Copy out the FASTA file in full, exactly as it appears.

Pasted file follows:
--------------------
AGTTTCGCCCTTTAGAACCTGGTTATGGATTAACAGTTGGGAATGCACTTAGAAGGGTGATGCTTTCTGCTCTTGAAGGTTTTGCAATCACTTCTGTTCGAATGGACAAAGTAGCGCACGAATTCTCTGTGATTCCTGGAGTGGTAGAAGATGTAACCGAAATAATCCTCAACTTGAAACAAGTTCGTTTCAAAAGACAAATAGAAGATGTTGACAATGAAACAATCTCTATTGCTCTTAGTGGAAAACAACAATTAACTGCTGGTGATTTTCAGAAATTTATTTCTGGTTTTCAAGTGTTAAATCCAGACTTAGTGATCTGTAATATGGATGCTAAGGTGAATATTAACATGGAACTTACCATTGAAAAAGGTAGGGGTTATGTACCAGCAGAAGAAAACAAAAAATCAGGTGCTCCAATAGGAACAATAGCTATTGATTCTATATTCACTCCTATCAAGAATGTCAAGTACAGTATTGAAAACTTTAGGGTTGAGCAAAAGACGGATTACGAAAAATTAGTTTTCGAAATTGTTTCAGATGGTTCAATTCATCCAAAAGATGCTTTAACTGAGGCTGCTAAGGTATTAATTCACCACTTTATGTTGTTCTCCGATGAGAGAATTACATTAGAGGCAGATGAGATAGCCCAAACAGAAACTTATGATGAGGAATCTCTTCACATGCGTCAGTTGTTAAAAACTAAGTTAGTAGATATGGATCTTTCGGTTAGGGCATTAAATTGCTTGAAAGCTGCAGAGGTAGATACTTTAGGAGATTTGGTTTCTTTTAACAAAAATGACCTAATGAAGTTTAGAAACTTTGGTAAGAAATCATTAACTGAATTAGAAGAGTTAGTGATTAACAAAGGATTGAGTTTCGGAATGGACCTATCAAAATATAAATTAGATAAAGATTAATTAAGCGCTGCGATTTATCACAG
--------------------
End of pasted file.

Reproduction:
AGTTTCGCCCTTTAGAACCTGGTTATGGATTAACAGTTGGGAATGCACTTAGAAGGGTGATGCTTTCTGCTCTTGAAGGTTTTGCAATCACTTCTGTTCGAATGGACAAAGTAGCGCACGAATTCTCTGTGATTCCTGGAGTGGTAGAAGATGTAACCGAAATAATCCTCAACTTGAAACAAGTTCGTTTCAAAAGACAAATAGAAGATGTTGACAATGAAACAATCTCTATTGCTCTTAGTGGAAAACAACAATTAACTGCTGGTGATTTTCAGAAATTTATTTCTGGTTTTCAAGTGTTAAATCCAGACTTAGTGATCTGTAATATGGATGCTAAGGTGAATATTAACATGGAACTTACCATTGAAAAAGGTAGGGGTTATGTACCAGCAGAAGAAAACAAAAAATCAGGTGCTCCAATAGGAACAATAGCTATTGATTCTATATTCACTCCTATCAAGAATGTCAAGTACAGTATTGAAAACTTTAGGGTTGAGCAAAAGACGGATTACGAAAAATTAGTTTTCGAAATTGTTTCAGATGGTTCAATTCATCCAAAAGATGCTTTAACTGAGGCTGCTAAGGTATTAATTCACCACTTTATGTTGTTCTCCGATGAGAGAATTACATTAGAGGCAGATGAGATAGCCCAAACAGAAACTTATGATGAGGAATCTCTTCACATGCGTCAGTTGTTAAAAACTAAGTTAGTAGATATGGATCTTTCGGTTAGGGCATTAAATTGCTTGAAAGCTGCAGAGGTAGATACTTTAGGAGATTTGGTTTCTTTTAACAAAAATGACCTAATGAAGTTTAGAAACTTTGGTAAGAAATCATTAACTGAATTAGAAGAGTTAGTGATTAACAAAGGATTGAGTTTCGGAATGGACCTATCAAAATATAAATTAGATAAAGATTAATTAAGCGCTGCGATTTATCACAG